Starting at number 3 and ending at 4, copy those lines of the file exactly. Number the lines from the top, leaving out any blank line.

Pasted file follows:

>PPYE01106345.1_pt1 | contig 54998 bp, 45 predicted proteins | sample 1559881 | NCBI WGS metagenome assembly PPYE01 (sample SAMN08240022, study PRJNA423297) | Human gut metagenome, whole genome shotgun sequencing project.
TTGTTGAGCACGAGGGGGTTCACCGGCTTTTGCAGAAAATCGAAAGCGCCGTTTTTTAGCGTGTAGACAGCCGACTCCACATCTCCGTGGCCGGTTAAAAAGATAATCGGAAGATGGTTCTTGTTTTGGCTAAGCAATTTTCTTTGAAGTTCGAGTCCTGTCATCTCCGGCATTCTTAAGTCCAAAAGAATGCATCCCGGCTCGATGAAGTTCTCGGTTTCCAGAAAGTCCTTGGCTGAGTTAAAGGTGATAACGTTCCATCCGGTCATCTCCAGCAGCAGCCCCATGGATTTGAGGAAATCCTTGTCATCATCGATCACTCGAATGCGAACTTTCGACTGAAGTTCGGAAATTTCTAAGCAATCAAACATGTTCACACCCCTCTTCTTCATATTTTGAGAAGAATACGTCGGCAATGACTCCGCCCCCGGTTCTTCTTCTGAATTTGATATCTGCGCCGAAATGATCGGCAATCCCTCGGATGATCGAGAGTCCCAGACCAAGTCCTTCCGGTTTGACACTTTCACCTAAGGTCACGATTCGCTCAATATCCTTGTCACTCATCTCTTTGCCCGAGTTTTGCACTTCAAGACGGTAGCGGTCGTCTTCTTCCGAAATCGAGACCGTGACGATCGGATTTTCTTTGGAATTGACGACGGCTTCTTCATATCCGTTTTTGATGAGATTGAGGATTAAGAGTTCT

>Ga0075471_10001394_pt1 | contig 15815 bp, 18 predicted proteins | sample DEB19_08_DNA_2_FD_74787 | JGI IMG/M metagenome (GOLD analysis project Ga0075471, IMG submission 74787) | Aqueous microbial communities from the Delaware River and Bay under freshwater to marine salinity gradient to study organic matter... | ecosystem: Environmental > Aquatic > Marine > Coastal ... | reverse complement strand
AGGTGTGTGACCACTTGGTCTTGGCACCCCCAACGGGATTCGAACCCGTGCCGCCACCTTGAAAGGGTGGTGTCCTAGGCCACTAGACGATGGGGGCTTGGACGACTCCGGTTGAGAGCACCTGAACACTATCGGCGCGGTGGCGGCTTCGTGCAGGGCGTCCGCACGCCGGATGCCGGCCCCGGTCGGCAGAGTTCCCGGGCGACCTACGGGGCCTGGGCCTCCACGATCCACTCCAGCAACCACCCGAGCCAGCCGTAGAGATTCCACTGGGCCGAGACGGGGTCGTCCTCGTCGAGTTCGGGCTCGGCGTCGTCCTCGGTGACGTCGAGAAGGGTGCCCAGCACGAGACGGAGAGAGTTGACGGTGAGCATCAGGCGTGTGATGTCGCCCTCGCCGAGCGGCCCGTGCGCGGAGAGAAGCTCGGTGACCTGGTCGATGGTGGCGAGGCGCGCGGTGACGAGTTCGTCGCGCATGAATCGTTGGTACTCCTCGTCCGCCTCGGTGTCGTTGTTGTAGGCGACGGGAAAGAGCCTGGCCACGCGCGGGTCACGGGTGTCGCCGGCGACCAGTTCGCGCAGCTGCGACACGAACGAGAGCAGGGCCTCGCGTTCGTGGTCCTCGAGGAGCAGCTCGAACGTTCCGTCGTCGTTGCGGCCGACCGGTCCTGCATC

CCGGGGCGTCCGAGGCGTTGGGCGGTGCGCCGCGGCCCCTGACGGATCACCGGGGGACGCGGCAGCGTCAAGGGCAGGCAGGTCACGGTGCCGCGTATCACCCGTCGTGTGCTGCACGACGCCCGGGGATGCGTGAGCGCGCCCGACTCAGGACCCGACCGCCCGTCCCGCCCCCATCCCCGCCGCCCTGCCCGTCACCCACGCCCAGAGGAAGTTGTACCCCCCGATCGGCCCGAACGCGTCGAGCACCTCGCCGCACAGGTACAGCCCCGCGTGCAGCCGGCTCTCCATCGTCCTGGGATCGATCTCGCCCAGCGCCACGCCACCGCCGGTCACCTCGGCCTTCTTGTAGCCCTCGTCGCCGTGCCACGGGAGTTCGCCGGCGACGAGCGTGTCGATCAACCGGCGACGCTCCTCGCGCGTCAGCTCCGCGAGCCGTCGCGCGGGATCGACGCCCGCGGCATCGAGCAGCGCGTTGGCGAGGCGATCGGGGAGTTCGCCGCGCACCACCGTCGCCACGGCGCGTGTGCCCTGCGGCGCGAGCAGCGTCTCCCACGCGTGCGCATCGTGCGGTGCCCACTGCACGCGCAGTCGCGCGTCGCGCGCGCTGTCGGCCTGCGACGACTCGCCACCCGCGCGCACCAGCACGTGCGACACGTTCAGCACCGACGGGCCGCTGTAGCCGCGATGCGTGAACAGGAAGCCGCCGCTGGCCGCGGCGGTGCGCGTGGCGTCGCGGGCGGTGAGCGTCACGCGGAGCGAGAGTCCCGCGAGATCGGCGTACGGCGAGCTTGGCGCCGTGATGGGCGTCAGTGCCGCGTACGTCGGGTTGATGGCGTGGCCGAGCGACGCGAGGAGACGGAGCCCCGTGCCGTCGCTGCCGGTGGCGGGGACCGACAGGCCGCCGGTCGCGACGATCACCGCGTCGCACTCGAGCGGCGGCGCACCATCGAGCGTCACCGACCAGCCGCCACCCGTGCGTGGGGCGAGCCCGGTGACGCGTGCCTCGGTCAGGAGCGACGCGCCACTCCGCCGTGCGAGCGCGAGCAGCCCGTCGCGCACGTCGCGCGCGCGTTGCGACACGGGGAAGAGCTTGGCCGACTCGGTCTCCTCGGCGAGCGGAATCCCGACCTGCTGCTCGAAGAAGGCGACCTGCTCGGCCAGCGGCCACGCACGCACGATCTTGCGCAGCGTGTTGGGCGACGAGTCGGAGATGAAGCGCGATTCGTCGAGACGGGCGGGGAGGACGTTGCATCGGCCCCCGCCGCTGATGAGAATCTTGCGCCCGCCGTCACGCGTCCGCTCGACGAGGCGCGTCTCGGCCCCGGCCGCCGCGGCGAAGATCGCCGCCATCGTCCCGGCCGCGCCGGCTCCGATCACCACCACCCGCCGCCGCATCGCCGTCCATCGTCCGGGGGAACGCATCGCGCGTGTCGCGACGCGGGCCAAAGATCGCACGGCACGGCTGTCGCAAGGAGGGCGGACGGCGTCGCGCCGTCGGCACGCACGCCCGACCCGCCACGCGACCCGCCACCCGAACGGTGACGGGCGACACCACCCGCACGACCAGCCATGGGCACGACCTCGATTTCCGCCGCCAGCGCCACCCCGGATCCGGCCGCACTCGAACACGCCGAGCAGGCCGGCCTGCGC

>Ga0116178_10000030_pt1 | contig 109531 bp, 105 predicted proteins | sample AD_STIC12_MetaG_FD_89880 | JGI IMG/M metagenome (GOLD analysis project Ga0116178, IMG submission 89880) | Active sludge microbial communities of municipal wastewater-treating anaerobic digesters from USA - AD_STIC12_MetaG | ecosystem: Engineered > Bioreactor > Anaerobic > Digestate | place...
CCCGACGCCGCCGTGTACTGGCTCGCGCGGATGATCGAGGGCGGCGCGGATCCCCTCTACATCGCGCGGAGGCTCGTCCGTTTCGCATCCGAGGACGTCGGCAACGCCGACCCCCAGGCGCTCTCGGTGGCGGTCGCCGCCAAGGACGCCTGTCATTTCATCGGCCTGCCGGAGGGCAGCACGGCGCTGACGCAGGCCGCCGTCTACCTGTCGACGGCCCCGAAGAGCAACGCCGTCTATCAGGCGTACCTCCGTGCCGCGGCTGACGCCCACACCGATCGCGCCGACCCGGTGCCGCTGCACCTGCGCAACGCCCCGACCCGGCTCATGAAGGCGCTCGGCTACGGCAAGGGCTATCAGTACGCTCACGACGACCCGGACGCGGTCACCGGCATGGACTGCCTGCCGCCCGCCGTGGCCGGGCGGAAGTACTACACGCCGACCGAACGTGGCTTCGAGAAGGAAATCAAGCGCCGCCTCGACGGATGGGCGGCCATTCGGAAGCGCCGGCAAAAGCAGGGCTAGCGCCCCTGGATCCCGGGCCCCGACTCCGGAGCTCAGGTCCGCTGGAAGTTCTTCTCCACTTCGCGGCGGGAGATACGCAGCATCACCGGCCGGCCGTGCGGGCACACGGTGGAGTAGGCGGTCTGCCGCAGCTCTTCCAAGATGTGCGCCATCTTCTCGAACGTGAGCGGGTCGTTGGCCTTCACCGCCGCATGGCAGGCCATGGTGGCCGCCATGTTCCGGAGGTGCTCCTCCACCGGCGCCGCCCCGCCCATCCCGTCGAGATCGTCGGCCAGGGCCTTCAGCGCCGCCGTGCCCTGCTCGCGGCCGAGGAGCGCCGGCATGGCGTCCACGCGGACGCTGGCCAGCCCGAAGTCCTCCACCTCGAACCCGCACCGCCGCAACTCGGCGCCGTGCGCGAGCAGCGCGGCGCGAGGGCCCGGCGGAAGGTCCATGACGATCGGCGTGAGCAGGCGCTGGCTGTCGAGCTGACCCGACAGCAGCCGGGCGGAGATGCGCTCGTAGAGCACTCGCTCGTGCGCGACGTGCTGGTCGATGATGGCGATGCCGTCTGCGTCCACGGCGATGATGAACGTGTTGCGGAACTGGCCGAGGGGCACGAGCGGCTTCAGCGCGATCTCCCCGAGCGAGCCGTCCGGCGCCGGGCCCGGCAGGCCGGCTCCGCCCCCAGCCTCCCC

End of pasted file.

>Ga0075471_10001394_pt1 | contig 15815 bp, 18 predicted proteins | sample DEB19_08_DNA_2_FD_74787 | JGI IMG/M metagenome (GOLD analysis project Ga0075471, IMG submission 74787) | Aqueous microbial communities from the Delaware River and Bay under freshwater to marine salinity gradient to study organic matter... | ecosystem: Environmental > Aquatic > Marine > Coastal ... | reverse complement strand
AGGTGTGTGACCACTTGGTCTTGGCACCCCCAACGGGATTCGAACCCGTGCCGCCACCTTGAAAGGGTGGTGTCCTAGGCCACTAGACGATGGGGGCTTGGACGACTCCGGTTGAGAGCACCTGAACACTATCGGCGCGGTGGCGGCTTCGTGCAGGGCGTCCGCACGCCGGATGCCGGCCCCGGTCGGCAGAGTTCCCGGGCGACCTACGGGGCCTGGGCCTCCACGATCCACTCCAGCAACCACCCGAGCCAGCCGTAGAGATTCCACTGGGCCGAGACGGGGTCGTCCTCGTCGAGTTCGGGCTCGGCGTCGTCCTCGGTGACGTCGAGAAGGGTGCCCAGCACGAGACGGAGAGAGTTGACGGTGAGCATCAGGCGTGTGATGTCGCCCTCGCCGAGCGGCCCGTGCGCGGAGAGAAGCTCGGTGACCTGGTCGATGGTGGCGAGGCGCGCGGTGACGAGTTCGTCGCGCATGAATCGTTGGTACTCCTCGTCCGCCTCGGTGTCGTTGTTGTAGGCGACGGGAAAGAGCCTGGCCACGCGCGGGTCACGGGTGTCGCCGGCGACCAGTTCGCGCAGCTGCGACACGAACGAGAGCAGGGCCTCGCGTTCGTGGTCCTCGAGGAGCAGCTCGAACGTTCCGTCGTCGTTGCGGCCGACCGGTCCTGCATC